Gifted musicians expected to create a new era are in the music world are emerging one after another in January, 2020 (the 2nd year of Reiwa, the name of Japanese current Emperor’s era). I feel exquisite pleasure in finding unknown talents. I would like to cast a spotlight on those rising stars.
Jacob Collier, who is drawing attention as a genius multi-talented musician, is 25 and was born in London. He is producing poppy sounds across the genre by overdubbing not only by playing keyboard, guitar and percussion freely, but also by using his talent freely as a singer, a composer, an arranger and a producer. It was in 2013 when Jacob’s music got a lot of attention on YouTube. He caught Quincy Jones’ attention, performed at festivals, received great acclaim from big names such as Herbie Hancock and Pat Metheny, and became a hot topic of conversation all at once.
After the remarkable accomplishment of winning two Grammys with his debut album “In My Room,” he newly started “Jessy Project” taking the initial of his name, and it is said that close to 40 pieces are presented in “Vol.1” through “Vol. 4.” In “Vol.1” centering on his own multiple mix, he invited various guests starting from Metropole Orkest in Netherland and Take 6, and created joyous sound like opening a treasure box of music. The sound generated by fully utilizing modern technology is the perfect fit for the new generation. He is one of the most noticeable artists in 2020.
Joel Ross, a vibraphone player who was only 23 years old, made a striking album debut from Blue Note Label last November. In the world of jazz vibraphone we could never say that there were many players, Joel Ross brought us harmonies and rhythmic developments which we never listened to before while observing tradition of bop and showing his unique individuality. That is the album, “KINKGMAKER.”
Almost at the same time of the release, I watched his performance when he came to Japan with “Good Vibes Band” at Blue Note Tokyo. A sax player, Immanuel Wilkins, a pianist, Jeremy Corren, a bassist, Benjamin Tiberio, and a drummer, Jeremy Dutton formed the unit. Each member has formidable personality and displays the world freely, however, the bodacious music of Joel Ross is created at the same time, his superhuman power seems to be working, and we can tell that this leader is no ordinary person. This is a thrilling album which makes us feel that there still is an endless future not only for the musical instrument, vibraphone, but also for the music expression at the same time.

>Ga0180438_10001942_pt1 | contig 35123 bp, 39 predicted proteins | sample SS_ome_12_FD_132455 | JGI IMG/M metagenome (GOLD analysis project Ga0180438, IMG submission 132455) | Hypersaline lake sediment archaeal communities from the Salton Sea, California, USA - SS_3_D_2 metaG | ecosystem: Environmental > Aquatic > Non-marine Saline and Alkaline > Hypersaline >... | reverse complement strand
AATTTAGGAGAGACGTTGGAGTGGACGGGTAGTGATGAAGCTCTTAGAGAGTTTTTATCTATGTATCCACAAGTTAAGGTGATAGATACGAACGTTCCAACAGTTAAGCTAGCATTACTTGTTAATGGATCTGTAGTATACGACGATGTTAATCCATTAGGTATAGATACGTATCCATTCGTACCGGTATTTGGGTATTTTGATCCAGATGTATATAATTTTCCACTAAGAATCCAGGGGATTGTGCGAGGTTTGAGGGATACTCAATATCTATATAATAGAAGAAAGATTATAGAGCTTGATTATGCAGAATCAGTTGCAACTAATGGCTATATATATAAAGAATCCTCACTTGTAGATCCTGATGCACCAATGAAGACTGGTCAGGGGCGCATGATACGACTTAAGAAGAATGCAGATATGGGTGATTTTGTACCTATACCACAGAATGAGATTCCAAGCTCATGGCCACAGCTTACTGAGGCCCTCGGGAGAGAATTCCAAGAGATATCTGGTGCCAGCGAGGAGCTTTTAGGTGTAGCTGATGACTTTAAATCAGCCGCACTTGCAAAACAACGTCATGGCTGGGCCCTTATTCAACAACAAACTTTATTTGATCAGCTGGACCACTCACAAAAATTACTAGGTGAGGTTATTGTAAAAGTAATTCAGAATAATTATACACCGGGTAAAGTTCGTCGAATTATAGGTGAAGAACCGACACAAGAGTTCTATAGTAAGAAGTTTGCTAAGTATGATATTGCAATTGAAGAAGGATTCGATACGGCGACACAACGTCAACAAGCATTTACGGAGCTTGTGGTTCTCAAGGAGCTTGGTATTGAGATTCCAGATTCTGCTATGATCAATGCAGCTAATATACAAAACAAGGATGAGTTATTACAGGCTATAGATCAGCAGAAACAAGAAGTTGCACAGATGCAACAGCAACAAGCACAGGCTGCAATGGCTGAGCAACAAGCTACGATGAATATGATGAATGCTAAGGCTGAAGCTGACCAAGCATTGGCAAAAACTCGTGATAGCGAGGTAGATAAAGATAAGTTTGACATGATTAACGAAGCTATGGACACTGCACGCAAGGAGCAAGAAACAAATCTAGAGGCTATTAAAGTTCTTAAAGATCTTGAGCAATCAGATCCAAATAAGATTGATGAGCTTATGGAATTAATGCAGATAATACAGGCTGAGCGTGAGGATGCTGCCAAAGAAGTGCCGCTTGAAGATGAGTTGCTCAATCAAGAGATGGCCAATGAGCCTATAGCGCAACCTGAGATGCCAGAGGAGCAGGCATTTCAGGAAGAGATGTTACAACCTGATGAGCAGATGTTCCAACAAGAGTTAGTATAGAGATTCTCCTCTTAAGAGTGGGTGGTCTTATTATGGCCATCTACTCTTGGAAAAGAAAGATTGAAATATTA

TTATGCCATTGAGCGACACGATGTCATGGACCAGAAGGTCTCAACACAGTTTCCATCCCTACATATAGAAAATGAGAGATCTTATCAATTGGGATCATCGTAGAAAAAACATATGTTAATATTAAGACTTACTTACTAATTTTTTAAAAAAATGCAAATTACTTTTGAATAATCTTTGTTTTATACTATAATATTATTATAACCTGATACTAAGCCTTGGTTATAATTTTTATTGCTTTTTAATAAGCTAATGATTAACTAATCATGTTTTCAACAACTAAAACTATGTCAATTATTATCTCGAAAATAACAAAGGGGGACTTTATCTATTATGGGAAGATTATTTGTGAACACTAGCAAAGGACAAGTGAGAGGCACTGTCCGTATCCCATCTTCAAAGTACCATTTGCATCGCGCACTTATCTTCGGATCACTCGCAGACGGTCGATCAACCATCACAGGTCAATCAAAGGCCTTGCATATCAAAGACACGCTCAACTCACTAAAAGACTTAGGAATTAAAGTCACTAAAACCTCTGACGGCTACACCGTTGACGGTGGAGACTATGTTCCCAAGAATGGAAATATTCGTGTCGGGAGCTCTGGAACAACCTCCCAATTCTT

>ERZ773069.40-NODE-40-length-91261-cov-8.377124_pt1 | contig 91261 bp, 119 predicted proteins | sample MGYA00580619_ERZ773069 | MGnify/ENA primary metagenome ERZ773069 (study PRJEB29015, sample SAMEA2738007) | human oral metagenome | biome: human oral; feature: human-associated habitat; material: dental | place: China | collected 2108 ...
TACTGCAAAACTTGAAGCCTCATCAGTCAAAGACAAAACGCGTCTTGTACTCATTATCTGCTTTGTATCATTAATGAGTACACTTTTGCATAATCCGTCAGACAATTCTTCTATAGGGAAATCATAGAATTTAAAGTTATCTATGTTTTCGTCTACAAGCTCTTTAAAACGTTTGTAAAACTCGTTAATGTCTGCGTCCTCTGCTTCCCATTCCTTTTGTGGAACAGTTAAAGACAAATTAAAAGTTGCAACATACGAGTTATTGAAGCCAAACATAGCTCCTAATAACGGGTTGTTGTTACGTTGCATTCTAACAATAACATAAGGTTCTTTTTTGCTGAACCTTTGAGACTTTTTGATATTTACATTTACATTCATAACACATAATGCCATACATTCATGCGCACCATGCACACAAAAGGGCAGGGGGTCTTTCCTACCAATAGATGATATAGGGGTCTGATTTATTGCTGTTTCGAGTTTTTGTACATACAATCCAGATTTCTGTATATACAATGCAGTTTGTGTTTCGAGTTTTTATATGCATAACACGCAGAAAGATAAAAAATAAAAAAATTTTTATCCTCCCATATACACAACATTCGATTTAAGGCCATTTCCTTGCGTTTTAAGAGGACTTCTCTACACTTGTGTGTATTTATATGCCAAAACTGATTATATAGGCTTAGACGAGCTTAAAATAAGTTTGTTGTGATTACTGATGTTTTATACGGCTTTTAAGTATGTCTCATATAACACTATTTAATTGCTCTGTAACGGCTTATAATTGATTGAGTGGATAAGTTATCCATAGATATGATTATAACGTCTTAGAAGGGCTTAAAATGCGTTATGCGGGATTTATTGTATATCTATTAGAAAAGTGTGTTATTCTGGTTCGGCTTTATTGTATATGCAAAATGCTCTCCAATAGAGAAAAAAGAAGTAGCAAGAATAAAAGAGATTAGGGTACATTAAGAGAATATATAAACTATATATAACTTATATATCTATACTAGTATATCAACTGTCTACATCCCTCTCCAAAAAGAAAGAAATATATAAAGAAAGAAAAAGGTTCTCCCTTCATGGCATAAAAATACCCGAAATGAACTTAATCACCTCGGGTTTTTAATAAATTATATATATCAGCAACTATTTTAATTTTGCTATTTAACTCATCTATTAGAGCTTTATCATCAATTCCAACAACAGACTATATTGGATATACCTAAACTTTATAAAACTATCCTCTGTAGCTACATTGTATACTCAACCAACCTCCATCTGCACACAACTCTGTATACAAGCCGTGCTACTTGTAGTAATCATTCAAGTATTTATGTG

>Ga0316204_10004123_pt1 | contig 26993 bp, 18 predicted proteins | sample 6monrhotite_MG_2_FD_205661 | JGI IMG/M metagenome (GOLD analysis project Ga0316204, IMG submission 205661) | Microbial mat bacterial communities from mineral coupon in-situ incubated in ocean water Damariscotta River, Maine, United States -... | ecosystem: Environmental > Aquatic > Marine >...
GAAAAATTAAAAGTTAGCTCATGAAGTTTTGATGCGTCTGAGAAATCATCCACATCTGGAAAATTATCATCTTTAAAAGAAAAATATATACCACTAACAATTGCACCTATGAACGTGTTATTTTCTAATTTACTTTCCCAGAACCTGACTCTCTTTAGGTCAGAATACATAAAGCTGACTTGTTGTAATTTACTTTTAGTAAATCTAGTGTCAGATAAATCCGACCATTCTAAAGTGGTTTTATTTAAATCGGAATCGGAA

A female singer, Jazzmeia Horn, won “Thelonious Monk Competition,” a gateway to success for new performers, in 2015, and has been receiving increased recognition among professionals. Together with her voice with a wide range her scat singing having full control of melody makes us feel as if she is a horn player rather than a vocalist. “A Social Call” was her debut album released in 2017 from the prominent Prestige Label, and was nominated for a Grammy Award in the same year. Her repertoire varies from standard to spiritual and funky numbers, and every piece seems to be released as if it is a new song with her free-spirited power of expression.
The opening number, <Tight>, is her respecting Betty Carter’s cover version. While showing the contemporary innovation to the fullest, it carries stable traditional feelings, and that is the excellence of Jazzmeia. It raises a question about the modern society and contains a message to create a better world. The album clearly shows the vocalist’s desirable future. Her new album, “LOVE AND LIBERATION,” which contains lots of her original numbers, has also been released, and I recommend you to listen to this as well.
Born in Lucca, a town in northern Italy, a young and beautiful conductor, Beatrice Venezi, only performs melodies written by Giacomo Puccini, the notable composer who was born in the same town, Lucca, with wind and string instruments. Beatrice came to Japan and conducted Orchestra della Toscana in 2018 and 2019, and the performance brought out the melodic beauty and elegance of Puccini’s tune and made us feel comfortable. The carefree expression is so Italian.
It contains not only the intermezzos for notable pieces such as “Manon Lescaut,” “Madama Butterfly,” and “Suor Angelica,” but also “Capriccio sinfonico,” which was rarely performed when she was young, and “Scherzo – Trio,” which had only been performed by string ensemble was performed by an orchestra of wind and string instruments and recorded for the first time. Rather than displaying a dramatic structure it is the performance with full of eternal lyrical beauty. This is the album you can feel Beatrice’s tremendous love for Puccini.
Surrounded by various kinds of music from his childhood, Masamichi Okazaki joined Waseda University Modern Jazz Club. He started contributing articles to music magazines when he was a student. He covers wide range of music not only trad, modern and contemporary jazz, but also from pops to classics. He writes liner notes for CDs and LPs, and is a regular contributor to JAZZ JAPAN, STEREO, and others. He joined a big band, Shiny Stockings, as a saxophone player. He is a director of The Music Pen Club Japan (MPCJ).